In eight out of nine investment styles, lower-expense mutual funds beat out more expensive brethren over one-, three-, five-, and 10-year periods, according to a new study from Standard & Poors. The only style category where most costly funds won out was mid-cap blend.
"Investors need to pay closer attention to expenses, especially in a market environment where returns are expected to be in the single digits. It is in this type of setting that expenses can take a larger proportion of a funds return," said Phil Edwards, managing director of funds research at S&P.
Because fund expenses are presented in percentage form, many investors become confused and dont really understand the meaning of the figures, he added.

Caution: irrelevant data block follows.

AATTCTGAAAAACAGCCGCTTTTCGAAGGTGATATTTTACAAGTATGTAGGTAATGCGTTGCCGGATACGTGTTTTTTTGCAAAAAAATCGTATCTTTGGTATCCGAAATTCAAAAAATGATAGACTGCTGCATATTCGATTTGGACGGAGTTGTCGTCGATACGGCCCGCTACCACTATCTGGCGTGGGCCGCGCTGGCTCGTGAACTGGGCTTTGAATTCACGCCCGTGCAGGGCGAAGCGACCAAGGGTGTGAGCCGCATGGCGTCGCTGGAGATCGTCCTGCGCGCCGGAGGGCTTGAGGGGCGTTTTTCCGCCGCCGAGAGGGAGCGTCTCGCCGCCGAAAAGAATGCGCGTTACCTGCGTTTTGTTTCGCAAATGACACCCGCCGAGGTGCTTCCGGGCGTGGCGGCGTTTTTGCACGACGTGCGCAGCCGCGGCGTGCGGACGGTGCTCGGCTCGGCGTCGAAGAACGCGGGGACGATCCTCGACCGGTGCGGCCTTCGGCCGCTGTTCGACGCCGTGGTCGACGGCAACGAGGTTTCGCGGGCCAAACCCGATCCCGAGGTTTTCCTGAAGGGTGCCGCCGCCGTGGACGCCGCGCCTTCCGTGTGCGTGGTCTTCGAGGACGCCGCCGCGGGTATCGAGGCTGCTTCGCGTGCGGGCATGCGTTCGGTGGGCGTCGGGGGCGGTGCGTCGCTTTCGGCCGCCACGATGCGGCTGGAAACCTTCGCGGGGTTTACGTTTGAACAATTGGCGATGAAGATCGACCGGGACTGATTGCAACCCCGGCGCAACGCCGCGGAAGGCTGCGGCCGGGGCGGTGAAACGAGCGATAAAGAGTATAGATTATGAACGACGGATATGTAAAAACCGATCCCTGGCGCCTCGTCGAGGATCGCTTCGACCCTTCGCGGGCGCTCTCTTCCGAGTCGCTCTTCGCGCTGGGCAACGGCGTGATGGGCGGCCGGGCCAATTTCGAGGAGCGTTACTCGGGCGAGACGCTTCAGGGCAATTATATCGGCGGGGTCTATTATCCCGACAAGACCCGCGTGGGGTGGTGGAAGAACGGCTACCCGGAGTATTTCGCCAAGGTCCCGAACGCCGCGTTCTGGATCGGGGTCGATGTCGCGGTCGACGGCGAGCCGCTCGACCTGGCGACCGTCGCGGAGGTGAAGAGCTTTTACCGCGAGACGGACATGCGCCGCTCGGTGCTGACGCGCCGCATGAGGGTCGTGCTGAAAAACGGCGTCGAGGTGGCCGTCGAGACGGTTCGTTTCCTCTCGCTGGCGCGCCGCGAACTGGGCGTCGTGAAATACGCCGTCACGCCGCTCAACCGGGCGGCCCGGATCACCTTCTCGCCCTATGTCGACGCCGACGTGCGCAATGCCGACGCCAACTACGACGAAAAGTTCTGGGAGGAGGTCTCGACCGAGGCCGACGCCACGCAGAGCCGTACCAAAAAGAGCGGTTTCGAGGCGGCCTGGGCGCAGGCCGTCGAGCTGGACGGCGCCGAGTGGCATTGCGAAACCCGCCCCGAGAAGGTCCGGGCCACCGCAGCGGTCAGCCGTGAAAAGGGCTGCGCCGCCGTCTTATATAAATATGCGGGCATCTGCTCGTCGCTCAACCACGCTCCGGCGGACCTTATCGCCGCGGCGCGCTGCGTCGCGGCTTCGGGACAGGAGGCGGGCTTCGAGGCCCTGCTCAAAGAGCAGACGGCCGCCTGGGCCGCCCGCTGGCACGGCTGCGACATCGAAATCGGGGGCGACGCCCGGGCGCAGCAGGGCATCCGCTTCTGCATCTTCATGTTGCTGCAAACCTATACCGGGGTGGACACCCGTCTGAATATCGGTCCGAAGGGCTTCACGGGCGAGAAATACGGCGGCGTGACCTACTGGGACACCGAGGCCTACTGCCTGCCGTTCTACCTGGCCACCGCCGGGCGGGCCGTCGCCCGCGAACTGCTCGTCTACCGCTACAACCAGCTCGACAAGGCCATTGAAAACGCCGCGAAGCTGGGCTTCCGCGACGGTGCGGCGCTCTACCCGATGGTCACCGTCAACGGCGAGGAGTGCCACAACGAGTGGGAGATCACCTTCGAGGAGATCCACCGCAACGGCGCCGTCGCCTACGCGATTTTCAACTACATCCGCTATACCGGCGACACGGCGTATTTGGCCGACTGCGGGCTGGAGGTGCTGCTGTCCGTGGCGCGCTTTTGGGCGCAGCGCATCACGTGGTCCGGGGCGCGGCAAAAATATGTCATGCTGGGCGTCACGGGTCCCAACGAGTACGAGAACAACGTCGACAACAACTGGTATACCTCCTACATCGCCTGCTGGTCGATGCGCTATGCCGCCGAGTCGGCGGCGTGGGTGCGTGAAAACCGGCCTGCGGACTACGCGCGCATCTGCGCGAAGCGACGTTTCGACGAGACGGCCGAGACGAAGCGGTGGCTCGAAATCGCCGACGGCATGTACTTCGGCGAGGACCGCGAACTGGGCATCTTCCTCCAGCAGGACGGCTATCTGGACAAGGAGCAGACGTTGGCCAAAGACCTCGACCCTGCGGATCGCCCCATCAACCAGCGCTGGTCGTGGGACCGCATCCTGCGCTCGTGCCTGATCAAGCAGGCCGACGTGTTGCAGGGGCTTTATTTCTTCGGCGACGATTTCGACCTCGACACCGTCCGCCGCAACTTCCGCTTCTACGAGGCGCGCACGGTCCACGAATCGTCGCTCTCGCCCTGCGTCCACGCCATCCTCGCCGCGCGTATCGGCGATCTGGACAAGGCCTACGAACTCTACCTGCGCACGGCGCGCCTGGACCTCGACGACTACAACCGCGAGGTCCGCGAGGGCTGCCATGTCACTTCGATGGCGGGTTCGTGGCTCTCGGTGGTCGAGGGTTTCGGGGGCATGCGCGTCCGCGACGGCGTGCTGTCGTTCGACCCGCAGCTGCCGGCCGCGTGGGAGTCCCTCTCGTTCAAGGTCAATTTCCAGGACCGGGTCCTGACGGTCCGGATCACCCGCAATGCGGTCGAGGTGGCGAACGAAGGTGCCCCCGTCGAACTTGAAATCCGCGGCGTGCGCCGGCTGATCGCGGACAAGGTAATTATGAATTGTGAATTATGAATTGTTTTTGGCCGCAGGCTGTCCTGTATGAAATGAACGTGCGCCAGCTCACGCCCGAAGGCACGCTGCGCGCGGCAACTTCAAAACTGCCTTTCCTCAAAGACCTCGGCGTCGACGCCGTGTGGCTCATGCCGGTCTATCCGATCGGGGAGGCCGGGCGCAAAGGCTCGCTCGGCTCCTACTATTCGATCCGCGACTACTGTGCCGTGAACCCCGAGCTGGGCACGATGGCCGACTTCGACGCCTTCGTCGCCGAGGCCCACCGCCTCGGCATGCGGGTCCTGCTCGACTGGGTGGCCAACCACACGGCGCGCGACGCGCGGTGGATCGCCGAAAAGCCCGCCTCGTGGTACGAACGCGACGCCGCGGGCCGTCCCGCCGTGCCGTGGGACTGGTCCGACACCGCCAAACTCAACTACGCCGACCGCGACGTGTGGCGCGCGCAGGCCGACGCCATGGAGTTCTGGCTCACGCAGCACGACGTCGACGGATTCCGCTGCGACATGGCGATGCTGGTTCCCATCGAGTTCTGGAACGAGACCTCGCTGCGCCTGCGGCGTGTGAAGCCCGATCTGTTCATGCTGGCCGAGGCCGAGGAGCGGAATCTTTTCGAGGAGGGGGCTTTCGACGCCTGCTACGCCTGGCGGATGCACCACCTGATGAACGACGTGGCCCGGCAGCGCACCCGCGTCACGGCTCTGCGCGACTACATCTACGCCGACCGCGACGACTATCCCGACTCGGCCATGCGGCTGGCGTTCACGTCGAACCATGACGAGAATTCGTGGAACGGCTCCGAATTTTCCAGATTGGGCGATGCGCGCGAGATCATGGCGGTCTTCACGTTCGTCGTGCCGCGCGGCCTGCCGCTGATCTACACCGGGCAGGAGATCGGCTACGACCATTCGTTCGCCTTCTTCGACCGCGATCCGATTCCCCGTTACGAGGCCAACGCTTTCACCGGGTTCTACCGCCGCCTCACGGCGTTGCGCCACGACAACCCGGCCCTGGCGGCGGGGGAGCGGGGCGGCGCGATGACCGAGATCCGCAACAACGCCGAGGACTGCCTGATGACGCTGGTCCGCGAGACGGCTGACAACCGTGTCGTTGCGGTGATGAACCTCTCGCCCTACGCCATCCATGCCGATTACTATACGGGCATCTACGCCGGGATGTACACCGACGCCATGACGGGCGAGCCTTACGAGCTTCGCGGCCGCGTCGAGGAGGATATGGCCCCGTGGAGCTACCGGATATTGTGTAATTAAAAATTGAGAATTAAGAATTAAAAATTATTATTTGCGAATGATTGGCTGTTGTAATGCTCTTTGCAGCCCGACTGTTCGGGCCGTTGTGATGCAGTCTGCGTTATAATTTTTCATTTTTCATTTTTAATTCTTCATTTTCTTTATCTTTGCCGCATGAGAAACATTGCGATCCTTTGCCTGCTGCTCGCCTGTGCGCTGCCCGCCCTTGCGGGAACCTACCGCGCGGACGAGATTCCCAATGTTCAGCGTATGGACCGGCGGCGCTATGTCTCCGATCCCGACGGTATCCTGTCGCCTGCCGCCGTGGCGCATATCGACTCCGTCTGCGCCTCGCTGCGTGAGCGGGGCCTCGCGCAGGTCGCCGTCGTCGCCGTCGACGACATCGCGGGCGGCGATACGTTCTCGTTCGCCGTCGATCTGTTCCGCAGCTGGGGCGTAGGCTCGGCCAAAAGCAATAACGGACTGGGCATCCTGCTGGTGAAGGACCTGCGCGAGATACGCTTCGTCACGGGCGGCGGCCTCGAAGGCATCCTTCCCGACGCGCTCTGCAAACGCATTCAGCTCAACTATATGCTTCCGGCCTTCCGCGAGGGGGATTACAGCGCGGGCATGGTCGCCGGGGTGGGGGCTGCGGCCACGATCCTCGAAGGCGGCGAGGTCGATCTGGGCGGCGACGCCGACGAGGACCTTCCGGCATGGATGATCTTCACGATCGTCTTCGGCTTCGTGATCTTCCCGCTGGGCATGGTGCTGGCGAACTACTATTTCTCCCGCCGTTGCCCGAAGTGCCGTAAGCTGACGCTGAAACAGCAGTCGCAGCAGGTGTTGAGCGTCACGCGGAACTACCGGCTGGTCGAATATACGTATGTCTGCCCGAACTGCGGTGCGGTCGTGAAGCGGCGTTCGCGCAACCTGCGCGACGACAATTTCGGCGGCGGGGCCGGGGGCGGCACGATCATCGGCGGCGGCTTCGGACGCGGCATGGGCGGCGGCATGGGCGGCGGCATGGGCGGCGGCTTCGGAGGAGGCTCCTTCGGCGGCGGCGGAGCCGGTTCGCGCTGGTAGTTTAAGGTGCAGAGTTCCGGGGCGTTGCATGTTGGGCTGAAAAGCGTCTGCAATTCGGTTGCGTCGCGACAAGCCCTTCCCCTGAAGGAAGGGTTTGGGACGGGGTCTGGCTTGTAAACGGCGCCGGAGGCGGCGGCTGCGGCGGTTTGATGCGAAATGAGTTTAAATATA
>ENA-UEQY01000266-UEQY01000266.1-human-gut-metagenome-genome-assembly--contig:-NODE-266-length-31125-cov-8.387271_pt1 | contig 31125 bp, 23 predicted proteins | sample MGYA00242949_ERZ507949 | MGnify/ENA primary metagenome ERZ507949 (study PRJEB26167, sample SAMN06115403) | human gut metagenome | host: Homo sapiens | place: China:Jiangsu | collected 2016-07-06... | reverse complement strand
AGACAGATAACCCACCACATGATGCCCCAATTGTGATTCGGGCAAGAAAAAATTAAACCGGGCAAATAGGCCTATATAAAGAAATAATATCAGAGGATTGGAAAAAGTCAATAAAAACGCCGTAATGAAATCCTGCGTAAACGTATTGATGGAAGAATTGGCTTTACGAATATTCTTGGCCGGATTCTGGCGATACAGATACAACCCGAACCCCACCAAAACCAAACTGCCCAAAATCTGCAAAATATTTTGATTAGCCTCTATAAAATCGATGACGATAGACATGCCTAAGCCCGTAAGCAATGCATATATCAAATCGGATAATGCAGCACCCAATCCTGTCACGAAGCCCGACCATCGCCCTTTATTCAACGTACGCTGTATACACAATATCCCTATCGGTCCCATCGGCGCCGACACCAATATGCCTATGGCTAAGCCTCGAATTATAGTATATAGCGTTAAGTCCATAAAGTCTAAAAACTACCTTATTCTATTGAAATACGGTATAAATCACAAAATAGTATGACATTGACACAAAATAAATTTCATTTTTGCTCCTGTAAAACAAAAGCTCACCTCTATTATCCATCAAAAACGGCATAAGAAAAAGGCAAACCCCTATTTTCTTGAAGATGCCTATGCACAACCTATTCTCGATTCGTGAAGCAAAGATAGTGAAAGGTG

S&P determined the expense ratios of funds in each of nine style categories, then calculated the average expenses. Each category was then divided into two groups, funds with expenses above the average and those with expenses below the average.
In the large-cap growth category, the average expense was 1.6%, but the average for funds below that was 1.10% while the average for funds above that was 2.24%. The funds with the higher expenses averaged a one-year return of negative16.70%. Those with lower expenses averaged negative 15.66%. The average difference in expenses was 1.14%, while the average difference in performance was 1.04%.